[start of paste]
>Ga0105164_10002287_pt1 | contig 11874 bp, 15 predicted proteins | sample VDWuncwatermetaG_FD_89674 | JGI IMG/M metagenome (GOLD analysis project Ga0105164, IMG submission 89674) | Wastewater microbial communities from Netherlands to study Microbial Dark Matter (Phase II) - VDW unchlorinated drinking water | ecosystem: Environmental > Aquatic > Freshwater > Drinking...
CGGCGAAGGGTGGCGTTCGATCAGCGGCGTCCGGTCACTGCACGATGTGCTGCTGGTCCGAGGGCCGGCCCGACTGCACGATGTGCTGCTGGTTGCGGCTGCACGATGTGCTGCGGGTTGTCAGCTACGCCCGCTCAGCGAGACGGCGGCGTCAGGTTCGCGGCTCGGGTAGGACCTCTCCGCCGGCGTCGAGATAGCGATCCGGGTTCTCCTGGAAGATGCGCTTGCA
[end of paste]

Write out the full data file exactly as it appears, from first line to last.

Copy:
>Ga0105164_10002287_pt1 | contig 11874 bp, 15 predicted proteins | sample VDWuncwatermetaG_FD_89674 | JGI IMG/M metagenome (GOLD analysis project Ga0105164, IMG submission 89674) | Wastewater microbial communities from Netherlands to study Microbial Dark Matter (Phase II) - VDW unchlorinated drinking water | ecosystem: Environmental > Aquatic > Freshwater > Drinking...
CGGCGAAGGGTGGCGTTCGATCAGCGGCGTCCGGTCACTGCACGATGTGCTGCTGGTCCGAGGGCCGGCCCGACTGCACGATGTGCTGCTGGTTGCGGCTGCACGATGTGCTGCGGGTTGTCAGCTACGCCCGCTCAGCGAGACGGCGGCGTCAGGTTCGCGGCTCGGGTAGGACCTCTCCGCCGGCGTCGAGATAGCGATCCGGGTTCTCCTGGAAGATGCGCTTGCA